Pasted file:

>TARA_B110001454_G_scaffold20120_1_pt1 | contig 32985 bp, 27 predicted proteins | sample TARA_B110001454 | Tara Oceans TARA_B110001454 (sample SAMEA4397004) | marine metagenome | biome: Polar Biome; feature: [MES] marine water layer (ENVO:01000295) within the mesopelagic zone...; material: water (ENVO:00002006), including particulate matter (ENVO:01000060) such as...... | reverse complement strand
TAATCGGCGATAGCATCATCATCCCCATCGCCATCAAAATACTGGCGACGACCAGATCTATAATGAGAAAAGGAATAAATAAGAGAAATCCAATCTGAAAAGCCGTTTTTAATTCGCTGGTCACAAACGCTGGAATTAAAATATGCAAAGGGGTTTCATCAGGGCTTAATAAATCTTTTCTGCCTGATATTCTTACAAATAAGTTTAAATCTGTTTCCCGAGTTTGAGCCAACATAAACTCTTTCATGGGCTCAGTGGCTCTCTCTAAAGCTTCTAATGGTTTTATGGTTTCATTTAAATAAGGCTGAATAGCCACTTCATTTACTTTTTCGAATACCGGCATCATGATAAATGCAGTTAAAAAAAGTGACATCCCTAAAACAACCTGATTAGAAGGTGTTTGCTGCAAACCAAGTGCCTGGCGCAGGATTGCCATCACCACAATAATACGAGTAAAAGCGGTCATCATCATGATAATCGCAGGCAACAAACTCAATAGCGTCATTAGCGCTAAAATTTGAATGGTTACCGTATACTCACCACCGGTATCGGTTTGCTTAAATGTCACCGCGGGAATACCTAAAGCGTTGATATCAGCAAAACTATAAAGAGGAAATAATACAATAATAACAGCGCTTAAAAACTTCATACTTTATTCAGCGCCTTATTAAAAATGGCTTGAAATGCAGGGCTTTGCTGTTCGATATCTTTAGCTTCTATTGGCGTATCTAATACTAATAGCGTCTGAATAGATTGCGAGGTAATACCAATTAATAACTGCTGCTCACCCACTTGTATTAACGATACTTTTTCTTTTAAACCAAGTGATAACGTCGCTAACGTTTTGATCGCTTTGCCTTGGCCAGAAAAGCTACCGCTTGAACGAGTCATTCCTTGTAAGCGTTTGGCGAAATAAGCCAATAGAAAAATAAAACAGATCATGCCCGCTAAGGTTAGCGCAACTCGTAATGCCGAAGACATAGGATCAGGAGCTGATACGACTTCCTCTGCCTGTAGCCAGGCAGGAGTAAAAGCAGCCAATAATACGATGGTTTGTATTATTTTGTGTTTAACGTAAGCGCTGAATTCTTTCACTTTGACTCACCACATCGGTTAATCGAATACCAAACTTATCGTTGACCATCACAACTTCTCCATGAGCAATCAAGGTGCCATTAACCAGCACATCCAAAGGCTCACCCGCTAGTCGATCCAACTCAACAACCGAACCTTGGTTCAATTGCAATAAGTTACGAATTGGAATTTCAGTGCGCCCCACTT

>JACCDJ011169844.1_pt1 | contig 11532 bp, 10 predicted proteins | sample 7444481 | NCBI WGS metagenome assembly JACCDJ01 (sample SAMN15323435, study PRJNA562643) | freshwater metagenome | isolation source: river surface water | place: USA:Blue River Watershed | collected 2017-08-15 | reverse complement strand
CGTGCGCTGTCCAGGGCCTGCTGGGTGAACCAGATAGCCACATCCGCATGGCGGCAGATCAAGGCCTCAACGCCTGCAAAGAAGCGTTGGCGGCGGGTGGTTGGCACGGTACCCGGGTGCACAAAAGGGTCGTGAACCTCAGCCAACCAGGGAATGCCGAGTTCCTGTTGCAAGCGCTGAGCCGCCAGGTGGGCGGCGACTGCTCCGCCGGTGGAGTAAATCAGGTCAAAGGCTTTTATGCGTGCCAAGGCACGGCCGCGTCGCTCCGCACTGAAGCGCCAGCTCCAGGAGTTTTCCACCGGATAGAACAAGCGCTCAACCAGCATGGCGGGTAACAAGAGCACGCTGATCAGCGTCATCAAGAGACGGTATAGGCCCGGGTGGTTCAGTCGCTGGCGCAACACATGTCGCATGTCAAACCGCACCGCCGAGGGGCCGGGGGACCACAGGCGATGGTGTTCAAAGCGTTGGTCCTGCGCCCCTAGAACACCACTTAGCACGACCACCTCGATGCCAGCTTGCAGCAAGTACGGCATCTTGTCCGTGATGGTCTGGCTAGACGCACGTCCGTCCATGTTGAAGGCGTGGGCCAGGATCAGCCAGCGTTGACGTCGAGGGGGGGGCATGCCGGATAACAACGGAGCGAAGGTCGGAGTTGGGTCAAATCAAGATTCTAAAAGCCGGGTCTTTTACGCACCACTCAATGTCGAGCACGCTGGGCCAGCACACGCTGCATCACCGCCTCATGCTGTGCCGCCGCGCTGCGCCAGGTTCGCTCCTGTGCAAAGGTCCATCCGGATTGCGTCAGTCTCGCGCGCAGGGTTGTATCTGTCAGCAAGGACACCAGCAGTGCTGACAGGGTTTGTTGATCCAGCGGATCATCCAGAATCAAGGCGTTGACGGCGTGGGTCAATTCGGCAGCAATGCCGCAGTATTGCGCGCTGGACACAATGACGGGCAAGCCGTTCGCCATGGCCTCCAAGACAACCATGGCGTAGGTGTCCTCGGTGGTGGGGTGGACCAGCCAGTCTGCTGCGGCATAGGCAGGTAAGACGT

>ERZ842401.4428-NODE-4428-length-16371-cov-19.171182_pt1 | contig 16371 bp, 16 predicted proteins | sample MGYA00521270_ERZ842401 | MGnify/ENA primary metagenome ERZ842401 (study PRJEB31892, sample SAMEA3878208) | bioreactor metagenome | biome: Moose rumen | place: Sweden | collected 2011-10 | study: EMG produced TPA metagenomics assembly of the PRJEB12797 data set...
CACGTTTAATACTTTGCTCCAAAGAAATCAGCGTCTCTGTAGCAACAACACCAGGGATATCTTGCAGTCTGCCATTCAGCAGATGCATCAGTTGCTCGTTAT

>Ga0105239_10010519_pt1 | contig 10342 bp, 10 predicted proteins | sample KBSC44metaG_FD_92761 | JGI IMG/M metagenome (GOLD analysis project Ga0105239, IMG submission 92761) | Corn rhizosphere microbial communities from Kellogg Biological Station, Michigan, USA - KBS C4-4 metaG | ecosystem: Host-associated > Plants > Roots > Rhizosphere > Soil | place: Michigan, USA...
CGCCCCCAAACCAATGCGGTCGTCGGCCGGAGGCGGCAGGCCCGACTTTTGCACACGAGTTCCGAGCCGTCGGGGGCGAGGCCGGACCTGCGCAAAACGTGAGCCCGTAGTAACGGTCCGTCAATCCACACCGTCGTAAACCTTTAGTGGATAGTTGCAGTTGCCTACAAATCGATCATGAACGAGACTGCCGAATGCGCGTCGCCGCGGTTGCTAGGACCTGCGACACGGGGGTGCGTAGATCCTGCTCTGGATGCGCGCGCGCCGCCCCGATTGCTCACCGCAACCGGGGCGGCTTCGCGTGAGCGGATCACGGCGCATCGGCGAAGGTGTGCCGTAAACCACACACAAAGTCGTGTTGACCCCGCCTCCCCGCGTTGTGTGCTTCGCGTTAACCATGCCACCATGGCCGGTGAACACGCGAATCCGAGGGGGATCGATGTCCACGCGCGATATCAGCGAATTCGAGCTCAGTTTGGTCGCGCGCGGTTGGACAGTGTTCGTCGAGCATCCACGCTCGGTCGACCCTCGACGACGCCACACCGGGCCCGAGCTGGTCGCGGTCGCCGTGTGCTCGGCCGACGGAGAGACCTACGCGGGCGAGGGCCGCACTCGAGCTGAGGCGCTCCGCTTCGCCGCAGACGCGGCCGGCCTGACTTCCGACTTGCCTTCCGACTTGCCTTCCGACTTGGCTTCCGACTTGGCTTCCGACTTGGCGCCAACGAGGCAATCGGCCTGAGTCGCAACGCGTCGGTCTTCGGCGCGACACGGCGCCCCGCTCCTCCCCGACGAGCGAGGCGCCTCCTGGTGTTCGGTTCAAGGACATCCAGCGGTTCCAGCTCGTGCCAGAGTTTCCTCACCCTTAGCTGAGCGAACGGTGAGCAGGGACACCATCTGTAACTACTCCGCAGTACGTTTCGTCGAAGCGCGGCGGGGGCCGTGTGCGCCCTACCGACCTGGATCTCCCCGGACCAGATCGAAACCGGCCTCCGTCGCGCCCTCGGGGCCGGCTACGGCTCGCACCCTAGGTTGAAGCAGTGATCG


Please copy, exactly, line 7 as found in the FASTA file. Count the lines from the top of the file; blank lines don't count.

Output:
>Ga0105239_10010519_pt1 | contig 10342 bp, 10 predicted proteins | sample KBSC44metaG_FD_92761 | JGI IMG/M metagenome (GOLD analysis project Ga0105239, IMG submission 92761) | Corn rhizosphere microbial communities from Kellogg Biological Station, Michigan, USA - KBS C4-4 metaG | ecosystem: Host-associated > Plants > Roots > Rhizosphere > Soil | place: Michigan, USA...